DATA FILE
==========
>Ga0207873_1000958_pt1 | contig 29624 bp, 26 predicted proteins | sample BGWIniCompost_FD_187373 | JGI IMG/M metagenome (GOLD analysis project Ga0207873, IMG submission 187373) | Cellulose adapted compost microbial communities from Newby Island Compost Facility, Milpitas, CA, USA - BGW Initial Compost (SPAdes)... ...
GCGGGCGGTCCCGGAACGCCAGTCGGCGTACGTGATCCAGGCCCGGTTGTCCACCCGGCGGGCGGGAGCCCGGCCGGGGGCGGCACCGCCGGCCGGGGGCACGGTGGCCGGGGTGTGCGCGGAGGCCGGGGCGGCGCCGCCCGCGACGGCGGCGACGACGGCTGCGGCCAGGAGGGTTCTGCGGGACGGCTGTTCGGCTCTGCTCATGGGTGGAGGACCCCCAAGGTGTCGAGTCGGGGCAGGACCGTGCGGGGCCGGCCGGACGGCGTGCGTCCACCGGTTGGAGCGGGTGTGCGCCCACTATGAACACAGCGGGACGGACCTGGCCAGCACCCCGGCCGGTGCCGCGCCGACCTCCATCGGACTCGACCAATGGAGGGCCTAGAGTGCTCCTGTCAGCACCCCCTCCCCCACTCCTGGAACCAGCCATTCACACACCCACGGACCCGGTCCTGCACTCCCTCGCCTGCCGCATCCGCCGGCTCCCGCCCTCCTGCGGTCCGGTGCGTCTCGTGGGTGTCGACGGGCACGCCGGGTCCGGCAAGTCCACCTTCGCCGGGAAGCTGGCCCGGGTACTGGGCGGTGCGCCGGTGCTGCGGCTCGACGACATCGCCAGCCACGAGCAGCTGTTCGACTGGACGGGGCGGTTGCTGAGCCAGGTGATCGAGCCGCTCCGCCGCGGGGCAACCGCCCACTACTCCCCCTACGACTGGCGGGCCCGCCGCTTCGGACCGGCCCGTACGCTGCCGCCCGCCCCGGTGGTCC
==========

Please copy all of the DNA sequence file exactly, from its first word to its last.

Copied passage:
>Ga0207873_1000958_pt1 | contig 29624 bp, 26 predicted proteins | sample BGWIniCompost_FD_187373 | JGI IMG/M metagenome (GOLD analysis project Ga0207873, IMG submission 187373) | Cellulose adapted compost microbial communities from Newby Island Compost Facility, Milpitas, CA, USA - BGW Initial Compost (SPAdes)... ...
GCGGGCGGTCCCGGAACGCCAGTCGGCGTACGTGATCCAGGCCCGGTTGTCCACCCGGCGGGCGGGAGCCCGGCCGGGGGCGGCACCGCCGGCCGGGGGCACGGTGGCCGGGGTGTGCGCGGAGGCCGGGGCGGCGCCGCCCGCGACGGCGGCGACGACGGCTGCGGCCAGGAGGGTTCTGCGGGACGGCTGTTCGGCTCTGCTCATGGGTGGAGGACCCCCAAGGTGTCGAGTCGGGGCAGGACCGTGCGGGGCCGGCCGGACGGCGTGCGTCCACCGGTTGGAGCGGGTGTGCGCCCACTATGAACACAGCGGGACGGACCTGGCCAGCACCCCGGCCGGTGCCGCGCCGACCTCCATCGGACTCGACCAATGGAGGGCCTAGAGTGCTCCTGTCAGCACCCCCTCCCCCACTCCTGGAACCAGCCATTCACACACCCACGGACCCGGTCCTGCACTCCCTCGCCTGCCGCATCCGCCGGCTCCCGCCCTCCTGCGGTCCGGTGCGTCTCGTGGGTGTCGACGGGCACGCCGGGTCCGGCAAGTCCACCTTCGCCGGGAAGCTGGCCCGGGTACTGGGCGGTGCGCCGGTGCTGCGGCTCGACGACATCGCCAGCCACGAGCAGCTGTTCGACTGGACGGGGCGGTTGCTGAGCCAGGTGATCGAGCCGCTCCGCCGCGGGGCAACCGCCCACTACTCCCCCTACGACTGGCGGGCCCGCCGCTTCGGACCGGCCCGTACGCTGCCGCCCGCCCCGGTGGTCC